A woman got a pastor's apology for criticism she received after breastfeeding in an open area of a church building, reports the Livingston Daily — a Gannett newspaper in Michigan.
All in all, the paper offers a fair, well-rounded account of what happened on a Sunday in June.
I don't have many complaints about the coverage, which I came across via the Pew Research Center's daily religion headlines.
But I do have a few questions — one of them the same as I asked about a Virginia breastfeeding story last year. I'll elaborate in a moment.
First, though, let's review the basic facts out of Michigan:
A Brighton pastor has apologized to a woman who said she was shamed for breastfeeding inside a church while waiting for her other children to finish Sunday school.
Amy Marchant, 29, said she asked for a public apology after she was accused of immodesty and potentially inspiring “lustfulness” in men for nursing her child at The Naz Church in Brighton in mid-June.
“Of all the places, it is most hurtful when it comes from your own church, that you are going to cause guys to lust after you,” Marchant said Thursday.
Ben Walls, Sr., lead pastor, said the church supports and encourages breastfeeding, and the Father’s Day incident “had to do with breastfeeding, but didn’t.”
He said three different spaces are set aside for “those who want a private space” – a lounge outside of the restroom specifically created for nursing mothers a decade ago and two other rooms in a children’s area “designated for ladies who want privacy.”
“That is what we want to say – we have nothing against breastfeeding and we are in favor,” Walls said. “It’s very hard because we understand that she was very hurt and we apologize to her. We’re very sorry for the embarrassment and hurt caused when she was asked to cover or use one of those rooms. We apologize for her hurt and embarrassment; that wasn’t the intention.”
Keep reading, and a key issue seems to be that the mother had exposed both her breasts while feeding the baby in a public area. While the woman says she was "shamed," the story notes that she was confronted after the fact in a private message. You can read the full report for all the specific details both from the perspective of the mother and that of the church.
My questions relate more to other important context: For one, the mother twice in the story calls the congregation — which she has since left — her "own church." Does that mean she is or was a member? How long had she attended the church?
Those seems like important facts to include, especially since many mothers might have chosen to handle the dispute internally rather than taking their concerns about their "own church" public. (I also would have welcomed more precise information about the church itself, including its average attendance and denominational affiliation.)
But my larger question relates to the legal aspect of the story. Here's a chunk of the relevant section:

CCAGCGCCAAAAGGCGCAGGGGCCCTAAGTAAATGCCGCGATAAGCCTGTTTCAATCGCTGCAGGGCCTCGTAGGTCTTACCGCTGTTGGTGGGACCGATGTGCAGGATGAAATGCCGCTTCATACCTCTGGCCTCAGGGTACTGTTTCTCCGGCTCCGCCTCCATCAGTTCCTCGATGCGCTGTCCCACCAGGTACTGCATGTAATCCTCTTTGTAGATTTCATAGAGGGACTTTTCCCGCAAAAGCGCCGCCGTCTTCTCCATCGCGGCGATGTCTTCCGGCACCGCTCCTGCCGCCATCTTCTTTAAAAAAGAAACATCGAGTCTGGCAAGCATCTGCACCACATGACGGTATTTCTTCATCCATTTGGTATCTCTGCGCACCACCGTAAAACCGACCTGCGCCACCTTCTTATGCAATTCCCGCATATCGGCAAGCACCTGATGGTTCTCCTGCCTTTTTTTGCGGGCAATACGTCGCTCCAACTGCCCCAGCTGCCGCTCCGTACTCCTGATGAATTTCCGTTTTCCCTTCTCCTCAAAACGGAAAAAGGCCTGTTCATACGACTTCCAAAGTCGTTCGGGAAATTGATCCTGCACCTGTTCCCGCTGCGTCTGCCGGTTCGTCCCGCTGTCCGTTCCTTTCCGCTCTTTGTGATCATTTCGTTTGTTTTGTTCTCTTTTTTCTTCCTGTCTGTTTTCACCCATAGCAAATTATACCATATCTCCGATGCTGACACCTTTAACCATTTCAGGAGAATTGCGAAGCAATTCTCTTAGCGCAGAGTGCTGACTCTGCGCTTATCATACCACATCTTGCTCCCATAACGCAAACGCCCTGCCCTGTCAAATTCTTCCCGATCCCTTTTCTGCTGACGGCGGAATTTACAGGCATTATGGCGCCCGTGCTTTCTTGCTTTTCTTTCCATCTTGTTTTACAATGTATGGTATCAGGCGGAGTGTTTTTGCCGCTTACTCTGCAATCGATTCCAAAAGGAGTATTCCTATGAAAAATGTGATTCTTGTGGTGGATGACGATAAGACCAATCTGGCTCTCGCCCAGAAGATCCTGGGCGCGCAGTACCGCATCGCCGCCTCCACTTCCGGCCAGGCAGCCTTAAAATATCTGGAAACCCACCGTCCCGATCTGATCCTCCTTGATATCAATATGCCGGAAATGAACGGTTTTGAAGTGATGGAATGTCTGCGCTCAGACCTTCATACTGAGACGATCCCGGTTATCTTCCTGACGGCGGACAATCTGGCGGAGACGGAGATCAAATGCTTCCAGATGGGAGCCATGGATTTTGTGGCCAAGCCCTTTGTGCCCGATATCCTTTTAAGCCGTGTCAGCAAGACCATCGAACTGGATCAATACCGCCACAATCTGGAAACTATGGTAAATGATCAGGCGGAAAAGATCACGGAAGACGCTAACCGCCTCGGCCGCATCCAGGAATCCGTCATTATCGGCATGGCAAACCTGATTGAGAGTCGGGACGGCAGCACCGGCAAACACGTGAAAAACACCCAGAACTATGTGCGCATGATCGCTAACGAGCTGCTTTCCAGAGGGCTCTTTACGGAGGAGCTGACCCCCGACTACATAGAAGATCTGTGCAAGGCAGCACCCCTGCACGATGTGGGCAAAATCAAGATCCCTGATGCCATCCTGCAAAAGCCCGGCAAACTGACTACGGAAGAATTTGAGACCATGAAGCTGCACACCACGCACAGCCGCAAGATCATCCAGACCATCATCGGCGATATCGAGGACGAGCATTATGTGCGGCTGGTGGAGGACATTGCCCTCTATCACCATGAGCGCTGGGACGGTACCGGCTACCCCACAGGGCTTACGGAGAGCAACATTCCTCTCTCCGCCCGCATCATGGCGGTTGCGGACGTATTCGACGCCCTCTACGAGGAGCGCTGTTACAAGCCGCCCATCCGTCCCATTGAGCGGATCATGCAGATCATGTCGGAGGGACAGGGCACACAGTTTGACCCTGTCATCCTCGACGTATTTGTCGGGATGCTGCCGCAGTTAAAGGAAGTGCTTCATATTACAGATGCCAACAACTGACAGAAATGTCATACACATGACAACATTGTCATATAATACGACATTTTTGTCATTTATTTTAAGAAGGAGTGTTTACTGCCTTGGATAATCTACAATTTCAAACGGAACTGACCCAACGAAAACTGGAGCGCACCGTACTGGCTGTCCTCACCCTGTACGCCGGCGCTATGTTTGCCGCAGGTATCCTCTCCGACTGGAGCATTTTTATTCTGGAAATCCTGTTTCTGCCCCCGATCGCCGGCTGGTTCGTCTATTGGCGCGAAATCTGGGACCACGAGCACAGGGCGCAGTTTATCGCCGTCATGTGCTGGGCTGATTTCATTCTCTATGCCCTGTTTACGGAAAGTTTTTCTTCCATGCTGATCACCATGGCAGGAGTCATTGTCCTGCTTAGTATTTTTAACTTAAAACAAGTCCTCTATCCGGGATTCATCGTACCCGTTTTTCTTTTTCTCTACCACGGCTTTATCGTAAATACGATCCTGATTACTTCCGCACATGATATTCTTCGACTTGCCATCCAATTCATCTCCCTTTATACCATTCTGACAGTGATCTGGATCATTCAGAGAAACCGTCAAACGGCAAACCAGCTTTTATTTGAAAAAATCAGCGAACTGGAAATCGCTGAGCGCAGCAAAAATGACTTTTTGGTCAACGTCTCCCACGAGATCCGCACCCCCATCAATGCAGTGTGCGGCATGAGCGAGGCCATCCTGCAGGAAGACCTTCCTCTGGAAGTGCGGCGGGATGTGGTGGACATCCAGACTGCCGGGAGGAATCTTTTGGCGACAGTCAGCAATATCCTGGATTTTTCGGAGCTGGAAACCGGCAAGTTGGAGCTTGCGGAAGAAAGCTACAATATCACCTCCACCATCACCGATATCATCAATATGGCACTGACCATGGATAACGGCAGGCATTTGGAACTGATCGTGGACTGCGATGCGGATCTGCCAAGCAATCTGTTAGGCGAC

Marchant then asked to meet with church leaders to discuss the issue and the Breastfeeding Anti-Discrimination Act, signed into law by Gov. Rick Snyder in 2014.
The law states in part that a woman may not be denied “full and equal enjoyment of the goods, services, facilities, privileges, advantages, or accommodations of a place of public accommodation or public service because she is breastfeeding a child.”
My question — which I asked about a Virginia case last year — is: Does such a law apply to a church? Is there any religious liberty issue here at all? A private church sanctuary is different than a public shopping mall bench, right?
The story makes it sound like church officials did not raise a religious freedom issue:
Walls acknowledges he was unfamiliar with the law, but was educated on it during a second meeting at the end of July with Marchant, who was joined by attorney Bill Amadeo and Barbara Robertson, owner of the Breastfeeding Center of Ann Arbor.
Marchant said she was concerned, however, that church staff seemed more focused on continuing to use the word "immodest" and whether she planned to sue than on addressing the issue. She said she has no intention of filing a lawsuit, but wanted a public apology and amendment to church policies and procedures about the “appropriate way to handle breastfeeding mothers and what to do and not do.”
Walls said he mailed on Thursday a written apology to Marchant’s friend. He also said church officials are writing a new policy that will ask staff, greeters and ushers not to approach a woman who is breastfeeding, and only tell them where a private room is if they ask. He said there is a plan to train staff on the new policy.
Still, I'd love — in this case and the last one — for reporters to engage the religious liberty question. That's a legal matter, of course, and separate from the issue of what is the right and Christian approach for the church to take.